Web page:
- 529 plans. These plans are tax-advantaged tuition savings plans that work like retirement plans. A 529 plan can be used for qualified educational expenses for college or graduate school, and up to $10,000 per year for elementary and secondary education. Contributions can be excluded from gift tax up to the annual exclusion amount; in addition, it is possible to “superfund” a five-year upfront contribution ($80,000 per single donor and $160,000 for couples at 2022 annual exclusion amounts) per beneficiary; even though such a contribution would incur no gift taxes, it does require the filing of a gift tax return. Additionally, some states offer state income tax benefits for participating in their local 529 plans.
- Minor’s trusts and Crummey trusts. Trusts provide more flexibility than 529 plans because the trust funds can be used for any purpose, rather than solely for education. Gifts to the trust are irrevocable and the trustee maintains control of the trust. Minor’s trusts must distribute the entire trust assets to the beneficiary at age 21, or otherwise give the beneficiary an opportunity to withdraw the assets for a period following his or her 21st birthday. Crummey trusts work a little differently, and instead give the parent (while the beneficiary is a minor) and the beneficiary (after attaining age 21) a period in which they may withdraw amounts contributed each year, allowing these gifts to qualify for the gift tax annual exclusion.
For additional information on planning for college, see our A Closer Look “Tax-Smart Approaches to Funding Education.”
How Grandparents Can Help
Grandparents, as well as other relatives or family friends, are often in a position to help with expenses, and can also make use of tax strategies that are beneficial to themselves. If the grandparents will have a taxable estate for estate tax purposes, education gifts can provide substantial benefit to their grandchildren, while reducing the size of their estate. Here are some ways they can consider helping:
- Gift up to $16,000 per year per child free of gift taxes. For example, a married couple with four grandchildren could give away up to $128,000 a year. (The annual exclusion goes up in $1,000 increments every few years, to adjust for inflation.) Over 18 years that can amount to a meaningful sum.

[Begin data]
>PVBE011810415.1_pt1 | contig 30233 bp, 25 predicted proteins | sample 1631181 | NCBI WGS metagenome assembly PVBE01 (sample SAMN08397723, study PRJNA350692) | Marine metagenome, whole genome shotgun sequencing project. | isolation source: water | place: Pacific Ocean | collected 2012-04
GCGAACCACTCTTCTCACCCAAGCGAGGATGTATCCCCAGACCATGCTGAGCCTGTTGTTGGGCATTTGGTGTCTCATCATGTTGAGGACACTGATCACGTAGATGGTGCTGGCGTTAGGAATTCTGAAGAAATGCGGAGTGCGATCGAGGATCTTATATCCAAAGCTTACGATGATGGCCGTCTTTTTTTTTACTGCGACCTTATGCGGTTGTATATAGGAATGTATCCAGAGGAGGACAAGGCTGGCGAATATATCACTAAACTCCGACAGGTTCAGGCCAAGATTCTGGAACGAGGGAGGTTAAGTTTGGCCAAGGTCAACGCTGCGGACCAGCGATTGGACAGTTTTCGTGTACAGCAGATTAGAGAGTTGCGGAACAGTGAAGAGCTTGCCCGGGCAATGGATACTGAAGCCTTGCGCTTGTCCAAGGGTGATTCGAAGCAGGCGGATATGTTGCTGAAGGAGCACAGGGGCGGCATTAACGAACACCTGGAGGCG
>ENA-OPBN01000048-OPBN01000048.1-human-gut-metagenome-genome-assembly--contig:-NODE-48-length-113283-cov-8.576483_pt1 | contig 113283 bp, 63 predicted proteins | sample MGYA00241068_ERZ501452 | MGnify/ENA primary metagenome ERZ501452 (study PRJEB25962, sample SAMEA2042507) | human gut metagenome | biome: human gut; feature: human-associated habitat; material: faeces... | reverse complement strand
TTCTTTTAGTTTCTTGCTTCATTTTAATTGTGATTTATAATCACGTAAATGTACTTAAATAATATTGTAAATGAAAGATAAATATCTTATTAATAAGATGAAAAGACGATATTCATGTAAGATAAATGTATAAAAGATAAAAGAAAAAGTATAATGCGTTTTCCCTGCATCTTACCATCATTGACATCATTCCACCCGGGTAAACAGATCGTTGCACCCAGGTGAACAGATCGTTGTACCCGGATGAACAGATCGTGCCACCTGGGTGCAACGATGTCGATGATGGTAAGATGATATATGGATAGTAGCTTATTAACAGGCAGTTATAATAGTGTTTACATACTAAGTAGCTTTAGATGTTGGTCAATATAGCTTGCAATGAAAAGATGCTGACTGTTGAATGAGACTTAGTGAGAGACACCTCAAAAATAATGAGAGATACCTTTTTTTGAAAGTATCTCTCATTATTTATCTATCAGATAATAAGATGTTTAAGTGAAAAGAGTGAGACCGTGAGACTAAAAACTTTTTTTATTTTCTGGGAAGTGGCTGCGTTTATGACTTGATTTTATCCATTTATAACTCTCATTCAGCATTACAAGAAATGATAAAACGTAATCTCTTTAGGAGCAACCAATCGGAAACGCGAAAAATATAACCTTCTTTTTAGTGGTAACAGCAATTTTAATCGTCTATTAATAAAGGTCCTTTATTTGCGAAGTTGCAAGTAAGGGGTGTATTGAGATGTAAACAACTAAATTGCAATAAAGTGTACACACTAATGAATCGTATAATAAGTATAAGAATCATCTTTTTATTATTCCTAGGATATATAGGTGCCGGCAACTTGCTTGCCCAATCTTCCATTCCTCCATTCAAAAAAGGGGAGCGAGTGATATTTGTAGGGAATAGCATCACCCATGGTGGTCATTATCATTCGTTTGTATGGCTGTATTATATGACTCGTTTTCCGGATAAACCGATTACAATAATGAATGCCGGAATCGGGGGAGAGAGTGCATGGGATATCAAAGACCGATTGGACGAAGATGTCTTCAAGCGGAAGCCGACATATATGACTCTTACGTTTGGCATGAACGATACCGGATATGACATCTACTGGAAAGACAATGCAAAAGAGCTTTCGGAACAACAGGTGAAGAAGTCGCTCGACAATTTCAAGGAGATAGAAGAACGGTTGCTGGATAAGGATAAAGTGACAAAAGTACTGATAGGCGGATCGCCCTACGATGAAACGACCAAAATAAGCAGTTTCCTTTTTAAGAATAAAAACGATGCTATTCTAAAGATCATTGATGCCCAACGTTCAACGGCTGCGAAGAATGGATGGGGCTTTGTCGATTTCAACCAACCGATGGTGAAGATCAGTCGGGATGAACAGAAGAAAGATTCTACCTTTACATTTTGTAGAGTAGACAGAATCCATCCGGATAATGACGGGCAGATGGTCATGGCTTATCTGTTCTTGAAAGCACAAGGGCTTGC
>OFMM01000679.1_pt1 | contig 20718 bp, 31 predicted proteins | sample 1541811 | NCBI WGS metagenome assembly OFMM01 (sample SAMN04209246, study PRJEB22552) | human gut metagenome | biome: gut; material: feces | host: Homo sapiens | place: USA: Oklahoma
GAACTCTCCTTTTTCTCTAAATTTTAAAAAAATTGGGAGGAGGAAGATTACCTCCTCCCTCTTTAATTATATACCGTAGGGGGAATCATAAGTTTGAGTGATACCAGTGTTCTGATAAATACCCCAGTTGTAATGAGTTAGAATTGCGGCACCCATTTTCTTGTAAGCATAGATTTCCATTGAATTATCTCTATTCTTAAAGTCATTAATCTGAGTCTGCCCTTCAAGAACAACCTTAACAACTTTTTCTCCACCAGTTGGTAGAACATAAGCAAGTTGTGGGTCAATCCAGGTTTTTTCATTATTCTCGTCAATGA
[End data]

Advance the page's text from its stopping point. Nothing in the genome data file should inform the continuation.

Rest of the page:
- Fund a 529 plan with five years of annual exclusion gifts. By setting a larger pool of assets aside for tax-free growth, grandparents can create a fund at birth that can grow more quickly than similar investments that are subject to income tax. The 529 plan could cover a big portion of the future college expense; and the grandparents can decide whether to put in another five years’ worth of annual exclusion gifts in year six, if they so choose.
- Pay tuition directly to the school, whether a primary, secondary, or post-secondary school (college or university), if the grandparents reasonably expect to be living when their grandchildren are attending school.
- Set up a trust. Trusts offer tax-efficient and flexible education funding opportunities. Distributions can also be made for purposes other than education, such as a down payment on a house or starting a business. They also offer more control than a 529 plan in the choice of investments.
Few life decisions are as gratifying as having a child. But with a baby’s arrival, you have entered a new world of important decisions, both immediate and long term. This is a good time to review existing plans and make new ones, and expert guidance is essential. If you are interested in discussing ways to create a secure future for your new child, including ways Bessemer Trust can help, please contact your client advisor.
- Investopedia (https://www.investopedia.com/articles/personal-finance/090415/cost-raising-child-america.asp),
USDA (https://www.usda.gov/media/blog/2017/01/13/cost-raising-child, https://www.fns.usda.gov/resource/expenditures-children-families-reports-all-years)
- Household Employer’s Tax Guide, IRS Publication 926: https://www.irs.gov/pub/irs-pdf/p926.pdf
- Au Pairs, IRS: https://www.irs.gov/individuals/international-taxpayers/au-pairs
- Using a Flexible Spending Account: https://www.healthcare.gov/have-job-based-coverage/flexible-spending-accounts/
- Child and Dependent Care Expenses, IRS Publication 503: https://www.irs.gov/pub/irs-pdf/p503.pdf
- Health Savings Account (HSA): https://www.healthcare.gov/glossary/health-savings- account-hsa/
- The Child Tax Credit: https://www.irs.gov/taxtopics/tc602
- Child and Dependent Care Expenses: https://www.irs.gov/publications/p503
Child and Dependent Care Credit FAQs: https://www.irs.gov/newsroom/child-and-dependent-care-credit-faqs
- Trends in College Pricing & Student Aid 2021 Full Report, College Board: https://research.collegeboard.org/media/pdf/trends-college-pricing-student-aid-2021.pdf
Trends in College Pricing & Student Aid Data in Excel: https://research.collegeboard.org/media/xlsx/trends-college-pricing-excel-data-2021-0.xlsx
This material is for your general information. The discussion of any estate or other planning observations herein is not intended as legal or tax advice, and does not take into account the particular investment objectives, financial situation, nor needs of individual clients. Please consult with your Legal or Tax professional. This material is based upon information obtained from various sources that Bessemer Trust believes to be reliable, but Bessemer makes no representation or warranty with respect to the accuracy or completeness of such information. Views expressed herein are current only as of the date indicated, and are subject to change without notice. Forecasts may not be realized due to a variety of factors, including changes in economic growth, corporate profitability, geopolitical conditions, and inflation. Bessemer Trust or its clients may have investments in the securities discussed herein, and this material does not constitute an investment recommendation by Bessemer Trust or an offering of such securities, and our view of these holdings may change at any time based on stock price movements, new research conclusions, or changes in risk preference.